My article for Global Landscape Forum Youth Ambassador Program 2017
For the Love of Peat
My name is Muhammad Malik Ar Rahiem. I am a geologist. In 2014-2015 I was working as hydrologist at peatland restoration project at Katingan, Central Borneo, Indonesia. Those periods change my life forever. Let me tell you a story about that.
Imagine you are in a barbeque party at the back of your house. Somehow the winds are blowing to you and brings you smoke from the stove. You’re coughing because of the smoke, your eyes are hurt and red and tears running down your face. I believe we all have that kind of experience.
But imagine that kinds of situation in a whole city, whole province, almost whole island are covered in smoke. That’s what life is like for Central Borneo, Indonesia, during the huge forest fire in 2014-2015. I was there during the moment. I saw how degraded and burned peatland has devastating my people. There’s haze everywhere, nowhere to hide, planes could not land nor fly, respiratory diseases increased, people were suffered.
Burned peatland was the main reason the forest fire could be so huge. Peatland that is supposed to be wet and inundated are drained to be converted to (mostly) palm oil plantation. As their content are mostly organic material, they are easily burnt if the moisture is low. During the drought season, as the water level are already drained for agricultural purpose, peatland are prone to fire. People even intentionally burned the land to open new agriculture land. This happen in a massive scale so that huge forest fire occurred, then there goes all the CO2 emission to the atmosphere.
Peatland contains a lot of carbon. We only have 3% of peatland in our land surface but they contain more carbon than the entire forest biomass of the world. Converting our peatland is the fastest way to store up CO2 to the atmosphere
It never come up to me before to work in a peatland. I dont even have any idea what is peatland when I was a bachelor student. But then working on peatland has open my eyes of one major climate change challenge in my country Indonesia.
One third of my country carbon emission is coming from degraded peatland and Indonesia is the 6thlargest carbon emitter in the world. Our government has set Peat Restoration Agency with the mission to re-wet 2 million hectares of degraded peatland until 2020. I want to have contribution to that effort. For that reason, I am now pursuing my master degree in Tropical Hydrogeology and Environmental Engineering at TU Darmstadt Germany. I want to learn and conduct research in peat hydrology and methods on peat restoration. This two aspects are very crucial for the effort of peat restoration in Indonesia.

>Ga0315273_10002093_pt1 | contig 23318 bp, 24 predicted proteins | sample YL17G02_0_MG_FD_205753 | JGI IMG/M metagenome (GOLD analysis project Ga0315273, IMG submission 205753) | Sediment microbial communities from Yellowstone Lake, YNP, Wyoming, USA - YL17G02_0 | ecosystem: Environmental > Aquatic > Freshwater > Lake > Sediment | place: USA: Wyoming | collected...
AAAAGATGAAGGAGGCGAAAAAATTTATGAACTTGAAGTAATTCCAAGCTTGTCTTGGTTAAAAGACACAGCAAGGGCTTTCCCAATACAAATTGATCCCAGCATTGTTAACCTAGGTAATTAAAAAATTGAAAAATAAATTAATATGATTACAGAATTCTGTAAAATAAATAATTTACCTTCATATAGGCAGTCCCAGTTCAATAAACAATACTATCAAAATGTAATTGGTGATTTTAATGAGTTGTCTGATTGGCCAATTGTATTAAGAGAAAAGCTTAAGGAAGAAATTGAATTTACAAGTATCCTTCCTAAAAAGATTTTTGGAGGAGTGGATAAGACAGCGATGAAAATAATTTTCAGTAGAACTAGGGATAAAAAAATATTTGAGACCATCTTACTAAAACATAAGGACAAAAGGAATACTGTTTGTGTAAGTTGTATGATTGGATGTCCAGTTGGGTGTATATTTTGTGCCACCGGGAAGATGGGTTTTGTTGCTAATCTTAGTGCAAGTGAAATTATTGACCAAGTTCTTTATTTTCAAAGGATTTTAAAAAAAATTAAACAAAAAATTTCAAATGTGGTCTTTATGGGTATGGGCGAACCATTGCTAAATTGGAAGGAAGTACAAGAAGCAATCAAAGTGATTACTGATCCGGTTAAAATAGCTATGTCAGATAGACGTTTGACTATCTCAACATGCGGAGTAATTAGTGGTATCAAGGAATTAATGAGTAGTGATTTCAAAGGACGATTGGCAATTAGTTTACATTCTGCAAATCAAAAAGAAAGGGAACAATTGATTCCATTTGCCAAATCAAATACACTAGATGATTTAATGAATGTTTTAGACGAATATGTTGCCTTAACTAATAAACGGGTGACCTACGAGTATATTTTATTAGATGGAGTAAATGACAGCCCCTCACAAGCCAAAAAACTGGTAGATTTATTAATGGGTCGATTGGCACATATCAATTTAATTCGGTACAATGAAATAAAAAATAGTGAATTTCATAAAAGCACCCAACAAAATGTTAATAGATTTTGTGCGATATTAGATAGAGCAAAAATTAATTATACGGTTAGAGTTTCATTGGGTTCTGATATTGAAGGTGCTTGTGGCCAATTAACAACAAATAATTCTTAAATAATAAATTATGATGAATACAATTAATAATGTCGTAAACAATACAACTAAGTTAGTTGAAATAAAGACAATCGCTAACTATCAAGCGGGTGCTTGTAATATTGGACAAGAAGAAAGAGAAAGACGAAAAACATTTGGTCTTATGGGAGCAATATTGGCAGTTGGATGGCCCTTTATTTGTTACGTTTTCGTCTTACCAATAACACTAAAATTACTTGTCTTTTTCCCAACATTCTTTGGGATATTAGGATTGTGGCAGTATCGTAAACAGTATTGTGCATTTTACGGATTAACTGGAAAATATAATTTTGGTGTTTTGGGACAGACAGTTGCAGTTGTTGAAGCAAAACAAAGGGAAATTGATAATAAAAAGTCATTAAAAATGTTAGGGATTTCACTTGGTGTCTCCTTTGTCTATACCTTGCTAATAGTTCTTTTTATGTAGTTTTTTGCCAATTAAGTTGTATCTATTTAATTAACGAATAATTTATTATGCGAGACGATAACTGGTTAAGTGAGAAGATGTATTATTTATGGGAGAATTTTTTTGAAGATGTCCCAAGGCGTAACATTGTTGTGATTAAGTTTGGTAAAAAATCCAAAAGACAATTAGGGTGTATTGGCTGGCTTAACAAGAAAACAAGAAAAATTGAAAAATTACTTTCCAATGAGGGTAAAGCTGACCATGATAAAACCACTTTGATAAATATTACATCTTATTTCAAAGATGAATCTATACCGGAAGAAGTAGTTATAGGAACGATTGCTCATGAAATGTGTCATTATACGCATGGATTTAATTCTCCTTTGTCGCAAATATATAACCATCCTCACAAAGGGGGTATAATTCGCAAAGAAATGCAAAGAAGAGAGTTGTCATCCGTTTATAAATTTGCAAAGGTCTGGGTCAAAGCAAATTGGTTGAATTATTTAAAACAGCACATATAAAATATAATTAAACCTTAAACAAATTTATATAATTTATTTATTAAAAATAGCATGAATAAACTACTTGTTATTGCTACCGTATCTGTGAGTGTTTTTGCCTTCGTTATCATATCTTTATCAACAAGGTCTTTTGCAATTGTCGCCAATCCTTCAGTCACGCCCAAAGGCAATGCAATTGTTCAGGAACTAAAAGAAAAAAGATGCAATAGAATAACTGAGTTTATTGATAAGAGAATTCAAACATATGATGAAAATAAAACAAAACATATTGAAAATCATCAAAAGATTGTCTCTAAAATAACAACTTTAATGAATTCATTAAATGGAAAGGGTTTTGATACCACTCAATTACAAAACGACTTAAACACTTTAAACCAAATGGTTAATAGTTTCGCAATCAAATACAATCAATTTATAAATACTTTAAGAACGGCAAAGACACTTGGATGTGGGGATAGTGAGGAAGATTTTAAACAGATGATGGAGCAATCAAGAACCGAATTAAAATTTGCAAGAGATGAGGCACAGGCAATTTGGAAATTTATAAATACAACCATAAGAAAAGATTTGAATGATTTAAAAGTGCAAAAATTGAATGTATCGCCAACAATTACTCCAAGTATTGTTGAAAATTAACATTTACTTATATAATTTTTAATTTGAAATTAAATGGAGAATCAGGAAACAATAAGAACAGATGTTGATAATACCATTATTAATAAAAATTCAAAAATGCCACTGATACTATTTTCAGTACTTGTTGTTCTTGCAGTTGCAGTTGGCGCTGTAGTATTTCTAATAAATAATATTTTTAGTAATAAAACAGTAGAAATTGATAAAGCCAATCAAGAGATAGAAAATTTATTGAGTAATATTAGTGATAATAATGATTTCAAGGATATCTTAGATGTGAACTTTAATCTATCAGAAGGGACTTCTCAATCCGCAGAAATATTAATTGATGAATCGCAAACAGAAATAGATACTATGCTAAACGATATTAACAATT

Half of world population are below 30 years, the damage caused by degraded peatland will be felt in our lifetime. We will have the impact of CO2 level rising, sea water level rising, the melts of glacier, the extinction of corals due to the ocean acidity and lots of species following, more extreme weather, and every disaster that has been told to us. I want to take part in a campaign to support peatland restoration as I believe that peatland restoration is one of major issue regarding climate change, especially in my country.
When I joined GLF Jakarta 2017, I was impressed and inspired by GLF communities because in GLF people share their thought and action. People writes inspirational story about landscape restoration success and inspire another to follow and perform their own landscape action. In GLF, scientific words are rewritten so that people can easily followed the latest update of landscape restoration science. It is brilliant.
Inspired by GLF, I started my own blog and write about what I was doing as my landscape restoration action. I wrote about geology and climate change, as well as geology and peatland (malikarrahiem.wordpress.com). I also made my own video about my climate action that I submitted to COP23 (bit.ly/malik-unfcccc). I love using twitter and facebook and follow the official account of internationally recognized organizations in landscape restoration and climate change because they share a lot of interesting stuff about their effort to save the planet and gives us hope that we can do this, that we can have our planet better.
As our population grows, so the pressure to the planet. Demands of foods are continue to rise, peatland will always be threatened because we see the land as an asset to produce food without seeing its environmental role as carbon pool. This year, scientist has found the biggest tropical peatland in the tropical jungle of Republic Democratic Congo. We have not touched it yet, but there must be someone who is already had idea to convert that pristine area for agricultural purpose. We need to protect all the yet unharmed peatland and we must restore the one that already degraded. That is a must because the degradation of peatland will bring nothing but suffer for our planet.
Thats my story about how peatland has changed my life, and here I am, sitting in my couch applying for the youth ambassador program of GLF to bring the voice of peatland conservation and restoration.
Peatland has been storing Earth’s carbon for thousands of year and we need to protect it to keep our carbon cycle balanced. To end this application, I want to quote James Balog, the actor of Chasing Ice, the one I admire so much for his action documenting the glacier melts.
When my daughters, Simone and Emily, look at me 25 or 30 years from now and say “what were you doing when, when global warming was happening and you guys knew what was coming down the road?” I want to be able to say, “guys, I was doing everything I knew how to do.”
I want to do that to, I want to be able to say, I was doing everything I knew how to do.